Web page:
I’ve written a couple of blog posts in the past about scheduling Azure VMs to turn off at a certain time of day. I use this functionality to ensure I don’t use all of my MSDN credit while carrying out testing on Azure.
Microsoft have recently announced a new solution that will help address this challenge, the solution is called Azure DevTest Labs. You can sign up to the preview of here: https://azure.microsoft.com/campaigns/devtest-lab/ .
Once enrolled in the preview DevTest labs can also be created by searching in the Azure marketplace by searching for “DevTest”:
The focus on Azure DevTest Labs seems to be to provide development teams with an environment that they can easily deploy preexisting VM templates to without the risk of running up high Azure bills. I ran through creating a DevTest Lab and creating a VM, my experiences follow…
Creating a DevTest Lab
When you create your DevTest Lab you are required to enter the following details:
- Lab Name
No spaces allowed
- The credit used by services within your lab will be taken from this subscription.
The Azure region for the DevTest lab – it seems that in preview only certain regions are available.
- Auto Shutdown
Immediately at the point of creating the DevTest lab we able to specify a time of day that all VMs in the lab will be turned off, and hence the compute charges will cease. Given that I often work late I set this to 4am.
Once the DevTest Lab has been created there a number of configurable settings. The first thing to configure is the Policies for the lab. At present there are four options, but only two are currently functional:
- Max VMs per User
One of the key features of a DevTest lab is that multiple user can be granted access to the lab using Role Based Access Control. This policy limits the number of VMs each user can have in the lab.
As specified when the lab was created, if I decide there is never any chance that I will be working until 4am I could come back here and change the time.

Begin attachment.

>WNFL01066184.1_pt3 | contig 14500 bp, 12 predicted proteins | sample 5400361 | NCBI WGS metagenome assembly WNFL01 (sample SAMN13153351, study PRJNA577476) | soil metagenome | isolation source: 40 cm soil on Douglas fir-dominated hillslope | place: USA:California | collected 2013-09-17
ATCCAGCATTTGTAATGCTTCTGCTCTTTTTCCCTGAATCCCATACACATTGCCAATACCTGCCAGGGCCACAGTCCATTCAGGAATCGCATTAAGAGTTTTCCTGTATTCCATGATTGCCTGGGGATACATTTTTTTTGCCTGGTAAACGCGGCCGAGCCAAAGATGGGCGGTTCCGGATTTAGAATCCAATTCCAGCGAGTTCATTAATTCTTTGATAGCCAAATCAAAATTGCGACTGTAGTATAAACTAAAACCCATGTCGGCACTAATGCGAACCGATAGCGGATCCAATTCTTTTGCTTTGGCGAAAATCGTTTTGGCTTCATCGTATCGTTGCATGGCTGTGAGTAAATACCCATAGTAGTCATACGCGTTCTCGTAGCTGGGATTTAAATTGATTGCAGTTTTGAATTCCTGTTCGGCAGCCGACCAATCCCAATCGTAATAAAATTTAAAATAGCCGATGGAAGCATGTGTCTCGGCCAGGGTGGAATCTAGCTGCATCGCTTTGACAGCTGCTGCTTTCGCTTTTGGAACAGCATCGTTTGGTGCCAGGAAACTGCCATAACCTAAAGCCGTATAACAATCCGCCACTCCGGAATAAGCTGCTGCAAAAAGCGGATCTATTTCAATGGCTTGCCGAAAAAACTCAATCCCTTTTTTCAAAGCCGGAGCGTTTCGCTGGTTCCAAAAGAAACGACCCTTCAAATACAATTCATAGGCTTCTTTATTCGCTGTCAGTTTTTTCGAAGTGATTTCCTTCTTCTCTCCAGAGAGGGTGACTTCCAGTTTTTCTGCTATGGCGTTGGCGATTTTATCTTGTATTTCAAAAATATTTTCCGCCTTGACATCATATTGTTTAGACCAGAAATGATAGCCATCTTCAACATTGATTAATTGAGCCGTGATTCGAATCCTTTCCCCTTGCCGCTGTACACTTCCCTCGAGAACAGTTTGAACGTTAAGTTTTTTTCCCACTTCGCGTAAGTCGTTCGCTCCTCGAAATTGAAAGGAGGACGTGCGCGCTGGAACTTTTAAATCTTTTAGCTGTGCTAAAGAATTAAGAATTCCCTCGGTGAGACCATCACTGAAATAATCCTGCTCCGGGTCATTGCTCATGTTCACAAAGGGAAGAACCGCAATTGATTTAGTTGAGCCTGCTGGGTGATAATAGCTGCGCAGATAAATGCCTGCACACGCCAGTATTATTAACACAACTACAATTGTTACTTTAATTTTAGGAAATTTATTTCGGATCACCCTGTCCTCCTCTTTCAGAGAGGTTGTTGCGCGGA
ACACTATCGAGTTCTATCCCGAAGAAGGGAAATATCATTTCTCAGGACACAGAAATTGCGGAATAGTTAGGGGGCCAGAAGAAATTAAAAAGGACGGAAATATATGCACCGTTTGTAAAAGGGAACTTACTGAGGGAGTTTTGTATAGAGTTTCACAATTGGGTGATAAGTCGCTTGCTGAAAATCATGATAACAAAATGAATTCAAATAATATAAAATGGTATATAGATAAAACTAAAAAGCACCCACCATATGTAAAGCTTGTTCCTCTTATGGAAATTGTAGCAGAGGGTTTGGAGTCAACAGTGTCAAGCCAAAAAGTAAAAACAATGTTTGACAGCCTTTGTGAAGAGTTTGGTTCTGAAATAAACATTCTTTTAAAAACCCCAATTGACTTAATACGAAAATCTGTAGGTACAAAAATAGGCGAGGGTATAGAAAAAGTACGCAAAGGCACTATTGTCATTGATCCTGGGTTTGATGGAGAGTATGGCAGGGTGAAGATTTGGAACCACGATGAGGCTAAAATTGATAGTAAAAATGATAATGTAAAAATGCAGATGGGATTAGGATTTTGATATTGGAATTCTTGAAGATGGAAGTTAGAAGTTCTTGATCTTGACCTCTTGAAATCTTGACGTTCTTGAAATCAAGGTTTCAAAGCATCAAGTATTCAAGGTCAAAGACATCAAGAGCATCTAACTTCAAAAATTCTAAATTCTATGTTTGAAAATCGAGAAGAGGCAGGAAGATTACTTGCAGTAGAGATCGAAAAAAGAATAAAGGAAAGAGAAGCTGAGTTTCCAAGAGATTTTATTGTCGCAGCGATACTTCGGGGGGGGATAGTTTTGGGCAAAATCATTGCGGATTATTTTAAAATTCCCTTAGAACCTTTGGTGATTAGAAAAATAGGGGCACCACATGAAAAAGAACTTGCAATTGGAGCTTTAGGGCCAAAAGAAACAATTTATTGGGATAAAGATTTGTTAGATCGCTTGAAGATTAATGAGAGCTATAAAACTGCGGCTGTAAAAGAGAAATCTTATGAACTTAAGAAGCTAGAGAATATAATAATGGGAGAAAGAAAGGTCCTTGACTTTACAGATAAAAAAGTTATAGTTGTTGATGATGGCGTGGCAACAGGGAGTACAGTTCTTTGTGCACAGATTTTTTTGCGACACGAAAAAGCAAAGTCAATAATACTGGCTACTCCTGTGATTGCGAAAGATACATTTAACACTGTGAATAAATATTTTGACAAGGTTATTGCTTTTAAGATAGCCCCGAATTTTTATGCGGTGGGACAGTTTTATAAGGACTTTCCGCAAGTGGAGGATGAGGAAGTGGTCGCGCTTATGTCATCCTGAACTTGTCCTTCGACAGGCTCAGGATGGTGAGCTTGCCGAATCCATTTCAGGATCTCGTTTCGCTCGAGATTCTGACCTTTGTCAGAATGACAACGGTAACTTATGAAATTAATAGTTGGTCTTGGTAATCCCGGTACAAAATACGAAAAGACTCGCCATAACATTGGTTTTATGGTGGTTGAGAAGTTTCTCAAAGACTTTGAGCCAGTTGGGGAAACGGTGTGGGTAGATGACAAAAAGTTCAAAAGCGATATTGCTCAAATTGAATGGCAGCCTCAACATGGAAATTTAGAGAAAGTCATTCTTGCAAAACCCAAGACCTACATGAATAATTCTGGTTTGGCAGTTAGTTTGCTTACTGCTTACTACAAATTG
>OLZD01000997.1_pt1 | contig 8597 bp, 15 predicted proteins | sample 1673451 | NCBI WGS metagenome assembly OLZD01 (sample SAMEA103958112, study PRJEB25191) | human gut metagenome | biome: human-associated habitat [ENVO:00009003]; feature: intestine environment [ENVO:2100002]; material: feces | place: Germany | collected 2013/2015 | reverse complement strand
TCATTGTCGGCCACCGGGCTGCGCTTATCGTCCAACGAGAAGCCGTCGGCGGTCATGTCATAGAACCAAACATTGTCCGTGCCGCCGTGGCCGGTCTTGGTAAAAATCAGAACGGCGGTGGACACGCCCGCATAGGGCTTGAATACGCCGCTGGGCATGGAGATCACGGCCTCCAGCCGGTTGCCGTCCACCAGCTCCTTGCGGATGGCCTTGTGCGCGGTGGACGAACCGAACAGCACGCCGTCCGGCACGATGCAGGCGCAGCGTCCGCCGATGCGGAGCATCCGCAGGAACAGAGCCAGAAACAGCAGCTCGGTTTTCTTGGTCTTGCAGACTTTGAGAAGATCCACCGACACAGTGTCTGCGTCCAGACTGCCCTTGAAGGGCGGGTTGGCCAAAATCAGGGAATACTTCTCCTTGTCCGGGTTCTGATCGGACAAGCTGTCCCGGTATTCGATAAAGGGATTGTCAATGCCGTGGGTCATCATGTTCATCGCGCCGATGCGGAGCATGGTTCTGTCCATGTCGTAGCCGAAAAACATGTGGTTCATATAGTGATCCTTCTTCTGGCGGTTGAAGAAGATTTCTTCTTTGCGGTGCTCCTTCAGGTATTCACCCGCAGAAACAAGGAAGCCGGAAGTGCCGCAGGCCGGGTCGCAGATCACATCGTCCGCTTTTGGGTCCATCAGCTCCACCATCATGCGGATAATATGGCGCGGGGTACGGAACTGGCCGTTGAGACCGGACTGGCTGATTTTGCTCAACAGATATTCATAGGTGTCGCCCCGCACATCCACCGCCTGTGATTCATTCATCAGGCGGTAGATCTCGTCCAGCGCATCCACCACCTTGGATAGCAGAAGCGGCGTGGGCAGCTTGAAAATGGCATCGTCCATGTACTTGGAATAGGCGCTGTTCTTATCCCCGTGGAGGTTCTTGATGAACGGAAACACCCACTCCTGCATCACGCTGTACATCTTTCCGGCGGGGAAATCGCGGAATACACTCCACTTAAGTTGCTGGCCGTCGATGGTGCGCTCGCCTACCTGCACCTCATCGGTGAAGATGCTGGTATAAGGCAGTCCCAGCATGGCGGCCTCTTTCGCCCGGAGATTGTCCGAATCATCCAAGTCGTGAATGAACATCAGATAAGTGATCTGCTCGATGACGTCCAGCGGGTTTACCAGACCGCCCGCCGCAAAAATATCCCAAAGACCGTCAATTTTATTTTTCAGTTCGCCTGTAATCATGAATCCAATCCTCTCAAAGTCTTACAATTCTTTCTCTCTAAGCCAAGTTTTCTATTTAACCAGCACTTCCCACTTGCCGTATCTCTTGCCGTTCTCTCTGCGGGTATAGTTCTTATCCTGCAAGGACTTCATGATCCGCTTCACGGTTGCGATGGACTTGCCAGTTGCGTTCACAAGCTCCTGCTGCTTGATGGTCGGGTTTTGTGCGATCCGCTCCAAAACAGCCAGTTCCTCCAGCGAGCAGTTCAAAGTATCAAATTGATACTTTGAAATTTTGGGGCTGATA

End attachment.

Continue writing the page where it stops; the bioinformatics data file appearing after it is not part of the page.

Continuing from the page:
The two policies that are currently unavailable are Cost Thresholds and Allowed VM Sizes. I can see the cost threshold feature being very useful especially if multiple users are adding resources to the lab.
Creating VMs from Templates
From my initial investigations it seems that we can only create VMs from Templates that exist within the
lab. It would be useful to be able to add any service from the Marketplace, maybe that will come later. There are a number of templates pre-created when the lab is created. They can be seen below:
New templates can be created from existing VM OS disks that have had SysPrep or uploaded using the PowerShell provided.
Rather than create my own image to save time I created a VM using the Windows Server 2012 R2 Datacenter Template:
One thing to note is it is possible to add artifacts to the VM from a Git repository. I’m reasonably new to Git and will explore this function at a later date!
My first attempt at creating a VM failed. The error was pretty generic:
I dug a but deeper into the logs of the VM that failed creation and found the issues was creating a public IP address. It seems the VM name is also being used to name the public IP. As there is already a public IP on Azure called “testvm.westeurope.cloudapp.azure.com” the VM creation failed.
I retried creating the VM, but used a slightly more complex VM name (added “marcusr” to the end). Success!
You can see from the screenshot above that the VM configuration is automatically generated. A Virtual Network has been created automatically along with IP address configuration, and there was no choice over storage configuration. I’d like to have had a bit more choice.
This is a preview service and hasn’t been around long, it clearly still has a way to go. I can foresee in the future the ability to deploy an Azure Resource Manager JSON template to a DevTest lab, which would definitely give more flexibility.
Having thought about things further, it would have been been easier if I could just add existing (or create new) resource groups into the DevTest lab. That way the virtual machine creation process doesn’t need rewriting inside the lab area of the portal, and this would allow other services to exist in the lab and be controlled by policies such as Cost Thresholds. I look forward to seeing how DevTest labs develops in the future and will definitely be using it to help control my spending when testing on Azure.